Everyone will have a mixed opinion about going out. Some will call it selfish; others see it as a boost to their wellbeing, and for some it’s a welcome break from the usual 4 walls of home. As of yet, dining out isn’t illegal. So maybe instead of judging people going out, maybe direct that emotion into something more productive.

Poor mental health has been a vehement side effect of lockdown measures that were imposed on us just a few months ago, with calls to 999 reaching peak levels for people reporting suicidal thoughts, anxiety and depression. Staying at home for some people is more dangerous to their well-being than the thought of leaving the home and contracting coronavirus. 

For many, the last few months have been stressful and an abrupt change of lifestyle. I’m an extroverted person and love nothing more than a good natter over a tasty meal out. So, I’m very happy to safely go out and support restaurants/cafes (bonus points if they’re independent). For those who live alone, the last few months could be even more difficult and the thought of being around people could be their source of human interaction.

Local business need customers. Without customers families risk losing their source of income and communities lose a beloved institution. If a safe collection or dining out allows local businesses to stay open, surely that’s a good thing?

My co-author, Mia, had the following thoughts about the lockdown easing, “I spent a day working in my university job as a waitress last week (helping a friend out!) I had to wear a mask and gloves with tables being spaced apart and shields up. From a personal perspective, the restaurant is independent. It’s a source of income and employment for those working there, and should it close, it would be a tragedy. As a customer, I don’t mind wearing a mask or standing 2 feet away from people if it means I’m supporting worthy companies.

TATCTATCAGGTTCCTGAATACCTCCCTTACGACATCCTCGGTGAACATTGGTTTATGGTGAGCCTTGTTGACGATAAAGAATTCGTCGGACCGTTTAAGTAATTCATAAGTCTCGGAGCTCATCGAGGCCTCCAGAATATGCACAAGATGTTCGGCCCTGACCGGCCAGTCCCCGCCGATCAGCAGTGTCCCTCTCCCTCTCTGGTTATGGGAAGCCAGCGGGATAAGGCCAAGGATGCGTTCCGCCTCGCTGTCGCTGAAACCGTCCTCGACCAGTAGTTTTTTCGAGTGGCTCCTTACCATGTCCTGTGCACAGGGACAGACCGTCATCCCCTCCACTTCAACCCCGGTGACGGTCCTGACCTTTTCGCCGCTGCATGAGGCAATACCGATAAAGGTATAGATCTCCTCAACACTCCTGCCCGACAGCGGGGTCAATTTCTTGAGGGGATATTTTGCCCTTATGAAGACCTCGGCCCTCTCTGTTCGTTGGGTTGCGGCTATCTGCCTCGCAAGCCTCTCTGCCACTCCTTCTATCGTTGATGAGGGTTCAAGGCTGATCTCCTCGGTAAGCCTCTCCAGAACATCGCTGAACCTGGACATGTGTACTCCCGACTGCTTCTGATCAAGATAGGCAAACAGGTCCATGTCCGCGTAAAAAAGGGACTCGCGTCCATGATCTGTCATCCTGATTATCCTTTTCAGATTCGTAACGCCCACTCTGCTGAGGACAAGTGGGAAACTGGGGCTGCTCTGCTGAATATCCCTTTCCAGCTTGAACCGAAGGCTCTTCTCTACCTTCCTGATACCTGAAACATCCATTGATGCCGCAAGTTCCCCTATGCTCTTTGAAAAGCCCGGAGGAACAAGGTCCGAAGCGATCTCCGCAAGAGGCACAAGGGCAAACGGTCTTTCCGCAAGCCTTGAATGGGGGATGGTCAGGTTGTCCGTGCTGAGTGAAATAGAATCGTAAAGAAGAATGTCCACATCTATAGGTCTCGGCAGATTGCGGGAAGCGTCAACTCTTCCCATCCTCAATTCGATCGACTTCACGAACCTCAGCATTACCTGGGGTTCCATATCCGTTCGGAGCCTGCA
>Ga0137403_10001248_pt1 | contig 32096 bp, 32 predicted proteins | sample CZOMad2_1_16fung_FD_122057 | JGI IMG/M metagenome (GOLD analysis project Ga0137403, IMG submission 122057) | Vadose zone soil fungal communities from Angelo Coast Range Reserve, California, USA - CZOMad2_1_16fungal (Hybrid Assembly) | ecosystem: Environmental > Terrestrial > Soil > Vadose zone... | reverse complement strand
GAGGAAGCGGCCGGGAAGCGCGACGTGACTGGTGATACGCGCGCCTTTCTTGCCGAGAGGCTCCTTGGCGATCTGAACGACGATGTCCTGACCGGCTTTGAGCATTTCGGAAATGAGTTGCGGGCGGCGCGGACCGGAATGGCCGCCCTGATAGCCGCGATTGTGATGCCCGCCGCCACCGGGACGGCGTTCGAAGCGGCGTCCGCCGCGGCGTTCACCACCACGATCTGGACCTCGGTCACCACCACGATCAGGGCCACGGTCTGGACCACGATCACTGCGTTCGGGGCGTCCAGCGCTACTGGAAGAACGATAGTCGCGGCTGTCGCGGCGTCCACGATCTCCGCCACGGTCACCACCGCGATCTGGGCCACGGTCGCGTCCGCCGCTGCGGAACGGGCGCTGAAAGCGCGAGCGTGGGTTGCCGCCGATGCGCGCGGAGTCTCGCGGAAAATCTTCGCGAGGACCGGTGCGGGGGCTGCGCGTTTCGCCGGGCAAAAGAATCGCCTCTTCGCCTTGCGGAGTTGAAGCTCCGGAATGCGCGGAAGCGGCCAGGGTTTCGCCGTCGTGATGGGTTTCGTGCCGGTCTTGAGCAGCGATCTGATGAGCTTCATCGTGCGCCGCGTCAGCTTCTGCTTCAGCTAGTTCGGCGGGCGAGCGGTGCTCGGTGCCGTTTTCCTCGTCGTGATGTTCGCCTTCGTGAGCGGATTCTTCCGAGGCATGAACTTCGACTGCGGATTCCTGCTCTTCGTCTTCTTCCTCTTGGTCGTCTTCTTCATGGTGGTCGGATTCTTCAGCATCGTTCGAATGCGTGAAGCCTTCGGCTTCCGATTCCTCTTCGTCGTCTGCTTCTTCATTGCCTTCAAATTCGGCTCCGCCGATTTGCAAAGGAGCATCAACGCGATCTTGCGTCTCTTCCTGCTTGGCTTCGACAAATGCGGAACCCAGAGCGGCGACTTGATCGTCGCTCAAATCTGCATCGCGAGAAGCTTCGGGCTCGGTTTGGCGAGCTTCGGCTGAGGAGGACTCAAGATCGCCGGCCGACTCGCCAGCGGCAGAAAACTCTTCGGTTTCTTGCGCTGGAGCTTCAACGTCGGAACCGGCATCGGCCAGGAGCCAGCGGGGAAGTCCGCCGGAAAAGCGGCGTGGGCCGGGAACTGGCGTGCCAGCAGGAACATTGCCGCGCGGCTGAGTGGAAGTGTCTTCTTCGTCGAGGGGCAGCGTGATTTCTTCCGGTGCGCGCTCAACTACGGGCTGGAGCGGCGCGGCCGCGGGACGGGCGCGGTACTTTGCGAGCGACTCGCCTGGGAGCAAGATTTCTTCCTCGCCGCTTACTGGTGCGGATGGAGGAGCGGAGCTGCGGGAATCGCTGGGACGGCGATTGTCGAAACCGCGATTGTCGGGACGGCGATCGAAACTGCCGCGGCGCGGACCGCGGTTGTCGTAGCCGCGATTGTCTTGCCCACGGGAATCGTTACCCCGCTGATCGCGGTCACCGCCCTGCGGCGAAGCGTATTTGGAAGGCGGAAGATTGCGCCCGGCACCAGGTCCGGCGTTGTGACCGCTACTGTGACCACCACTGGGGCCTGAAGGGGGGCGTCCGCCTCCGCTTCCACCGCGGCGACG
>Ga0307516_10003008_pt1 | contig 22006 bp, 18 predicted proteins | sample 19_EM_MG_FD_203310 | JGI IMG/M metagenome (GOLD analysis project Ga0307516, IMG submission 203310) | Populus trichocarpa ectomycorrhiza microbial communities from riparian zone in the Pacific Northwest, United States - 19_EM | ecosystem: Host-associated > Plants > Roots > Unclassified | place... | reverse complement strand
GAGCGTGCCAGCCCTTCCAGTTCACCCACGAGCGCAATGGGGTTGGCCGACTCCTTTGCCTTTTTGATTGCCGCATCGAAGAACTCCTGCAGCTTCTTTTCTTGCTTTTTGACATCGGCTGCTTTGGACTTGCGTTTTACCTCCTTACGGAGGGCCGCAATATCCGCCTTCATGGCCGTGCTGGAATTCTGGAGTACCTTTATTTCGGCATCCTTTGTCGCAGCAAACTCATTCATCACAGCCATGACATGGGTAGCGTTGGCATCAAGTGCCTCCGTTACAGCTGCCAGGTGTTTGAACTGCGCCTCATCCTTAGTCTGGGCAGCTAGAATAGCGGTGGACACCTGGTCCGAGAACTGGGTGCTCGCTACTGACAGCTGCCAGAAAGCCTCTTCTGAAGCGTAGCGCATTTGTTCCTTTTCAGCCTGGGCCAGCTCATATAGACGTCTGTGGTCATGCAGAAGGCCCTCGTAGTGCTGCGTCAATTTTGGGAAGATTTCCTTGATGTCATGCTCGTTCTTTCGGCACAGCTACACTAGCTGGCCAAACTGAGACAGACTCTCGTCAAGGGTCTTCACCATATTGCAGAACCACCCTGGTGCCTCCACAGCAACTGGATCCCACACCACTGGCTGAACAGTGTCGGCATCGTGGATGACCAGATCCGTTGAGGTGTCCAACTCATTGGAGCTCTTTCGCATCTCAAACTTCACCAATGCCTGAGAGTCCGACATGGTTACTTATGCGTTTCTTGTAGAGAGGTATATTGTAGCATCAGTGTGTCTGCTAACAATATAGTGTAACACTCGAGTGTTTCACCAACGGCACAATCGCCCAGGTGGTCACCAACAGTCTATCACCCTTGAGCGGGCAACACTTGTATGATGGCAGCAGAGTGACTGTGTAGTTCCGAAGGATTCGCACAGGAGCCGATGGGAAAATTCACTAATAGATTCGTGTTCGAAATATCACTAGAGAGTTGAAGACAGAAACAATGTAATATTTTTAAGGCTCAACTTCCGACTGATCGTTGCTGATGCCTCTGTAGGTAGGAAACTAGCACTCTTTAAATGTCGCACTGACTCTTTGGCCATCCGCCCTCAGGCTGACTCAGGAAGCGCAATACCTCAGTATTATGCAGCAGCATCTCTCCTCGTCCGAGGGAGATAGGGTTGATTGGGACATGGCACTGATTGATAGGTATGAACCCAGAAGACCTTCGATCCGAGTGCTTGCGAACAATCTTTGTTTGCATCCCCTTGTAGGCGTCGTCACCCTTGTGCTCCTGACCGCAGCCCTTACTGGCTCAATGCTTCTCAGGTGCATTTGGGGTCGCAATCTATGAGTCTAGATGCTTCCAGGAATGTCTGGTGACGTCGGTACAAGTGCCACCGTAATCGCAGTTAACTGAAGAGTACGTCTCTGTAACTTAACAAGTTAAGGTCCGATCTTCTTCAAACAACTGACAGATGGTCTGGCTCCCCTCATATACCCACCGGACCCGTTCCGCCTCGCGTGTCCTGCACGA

Personally speaking, I don’t see the harm of safely going about your business. People need something to look forward to, hospitality generates a lot of jobs and without demand, a lot more redundancies will take place.”

As almost everyone who’s close to me will know, I quit my job in hospitality just before the restaurants reopened, and I have to say, it was not for fear of contracting the virus at work, rather because I just no longer wanted to work in the industry. I’ve thoroughly enjoyed seeing my friends again, and I know my friends in the industry are somewhat happy to be working again. I recently found myself a new job where I am able to work from home, so now I can pick and choose when I decide to leave my home to see my friends and family. Giving myself the autonomy to make these decisions was an important part of my moving forward with my own sense of normality. 

Personally, I feel that the current guidelines (i.e. masks in shops and on public transport, social distancing etc) are enough to make people feel safe, whilst still being able to continue with their day-to-day life. The most important thing about the measures is autonomy: you can choose to stay in, or go out. As long as we are all taking the necessary precautions to ensure we aren’t endangering others, I see nothing wrong with being able to enjoy life as much as can.

Mia writes about all kinds of lifestyle content, if you want to see more, click here!